© The Financial Times Ltd 2014 FT and 'Financial Times' are trademarks of The Financial Times Ltd.
November 26, 2012 12:08 am
A private equity fund is planning to buy venues across the UK as it attempts to reverse the decline of Britain’s regional nightclubs.
EMCO Capital Advisers, a Cayman Island-registered property fund, will from Monday start buying up ailing nightclubs, late-licence bars and beleaguered dance halls stretching from Cornwall to the north of England.
The group plans to try to resuscitate the venues through refurbishment and rebranding, or secure planning permission to redevelop the properties as flats, shops or offices before selling them on.
The launch of the fund underlines the rising propensity of private equity companies to invest in esoteric corners of the property market as returns falter in traditional office and retail property markets.
Emyr Hughes, the 25-year-old co-founder of the fund, said the long-term slowdown in clubbing reflected a flight to quality by discerning partygoers.
“Clubbing is about escapism and people are being a lot savvier these days about how they spend their money to escape from normal life,” said Mr Hughes.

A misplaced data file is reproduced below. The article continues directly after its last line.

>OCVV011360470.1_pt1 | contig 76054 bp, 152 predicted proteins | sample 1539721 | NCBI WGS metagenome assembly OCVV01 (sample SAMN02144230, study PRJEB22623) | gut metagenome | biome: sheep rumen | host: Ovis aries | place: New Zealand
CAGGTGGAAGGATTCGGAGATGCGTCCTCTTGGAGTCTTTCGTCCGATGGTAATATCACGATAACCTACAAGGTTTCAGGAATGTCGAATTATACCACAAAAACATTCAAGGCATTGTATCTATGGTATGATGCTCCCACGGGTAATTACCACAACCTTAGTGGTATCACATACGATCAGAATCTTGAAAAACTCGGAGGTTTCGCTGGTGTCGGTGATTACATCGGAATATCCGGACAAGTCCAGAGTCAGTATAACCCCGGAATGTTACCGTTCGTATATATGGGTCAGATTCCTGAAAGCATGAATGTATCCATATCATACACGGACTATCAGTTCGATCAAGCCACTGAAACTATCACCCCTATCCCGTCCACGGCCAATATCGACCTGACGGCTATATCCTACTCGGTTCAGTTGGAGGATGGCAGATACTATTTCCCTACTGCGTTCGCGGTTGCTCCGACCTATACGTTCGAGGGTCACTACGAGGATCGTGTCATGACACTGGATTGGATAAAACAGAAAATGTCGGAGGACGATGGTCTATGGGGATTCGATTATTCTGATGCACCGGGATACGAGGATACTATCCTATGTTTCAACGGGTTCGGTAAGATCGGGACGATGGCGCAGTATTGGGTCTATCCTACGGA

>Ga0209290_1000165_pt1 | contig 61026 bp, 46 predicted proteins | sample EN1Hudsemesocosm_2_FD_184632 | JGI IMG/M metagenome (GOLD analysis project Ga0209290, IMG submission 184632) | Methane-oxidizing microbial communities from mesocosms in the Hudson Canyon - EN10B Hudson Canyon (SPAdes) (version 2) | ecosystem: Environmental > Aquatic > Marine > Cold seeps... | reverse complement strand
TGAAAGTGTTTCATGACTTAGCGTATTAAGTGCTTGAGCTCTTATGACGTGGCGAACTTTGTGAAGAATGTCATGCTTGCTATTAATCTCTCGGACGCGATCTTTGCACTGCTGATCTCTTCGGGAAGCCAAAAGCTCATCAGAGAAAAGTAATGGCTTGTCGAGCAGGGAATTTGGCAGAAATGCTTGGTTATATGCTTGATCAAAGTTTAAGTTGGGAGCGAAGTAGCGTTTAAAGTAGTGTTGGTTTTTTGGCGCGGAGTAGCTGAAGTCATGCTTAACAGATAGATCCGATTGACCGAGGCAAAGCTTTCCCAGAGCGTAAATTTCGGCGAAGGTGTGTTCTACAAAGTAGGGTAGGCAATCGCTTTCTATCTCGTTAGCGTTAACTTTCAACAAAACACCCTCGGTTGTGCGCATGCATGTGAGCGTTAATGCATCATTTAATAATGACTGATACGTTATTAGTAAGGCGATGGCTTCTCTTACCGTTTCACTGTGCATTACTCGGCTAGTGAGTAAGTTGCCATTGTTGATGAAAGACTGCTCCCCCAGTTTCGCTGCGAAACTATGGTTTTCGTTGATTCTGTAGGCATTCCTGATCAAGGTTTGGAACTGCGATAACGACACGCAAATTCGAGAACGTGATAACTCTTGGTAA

“If you want custom you need to provide something people are prepared to pay for, like getting one of The X Factor contestants to come and do a live act.”
EMCO is planning to invest £5m a month on buying up venues and is looking at Newquay, Penzance and Northampton for target acquisitions.
The fund will avoid investing in, or around, London where high property values and a tough planning system make it hard for turnround investors to profit.
Britain’s nightclubs have struggled during the financial crisis as consumers have sought out thriftier ways to satisfy their entertainment needs. The 18 to 24-year-old customer base, on which nightclubs depend for the bulk of their trade, in particular, has cut back on its revelry.
Rising youth unemployment through the financial crisis has exacerbated a long-running decline precipitated by the 2007 smoking ban, rising alcohol duties and changes to licensing laws allowing pubs to stay open beyond 11pm.
Private equity investors are turning increasingly to alternative property investments, such as student housing, industrial warehouses and car showrooms in an attempt to capture higher returns than those on offer in the core property market.
Copyright The Financial Times Limited 2014. You may share using our article tools.
Please don't cut articles from FT.com and redistribute by email or post to the web.
Sign up for email briefings to stay up to date on topics you are interested in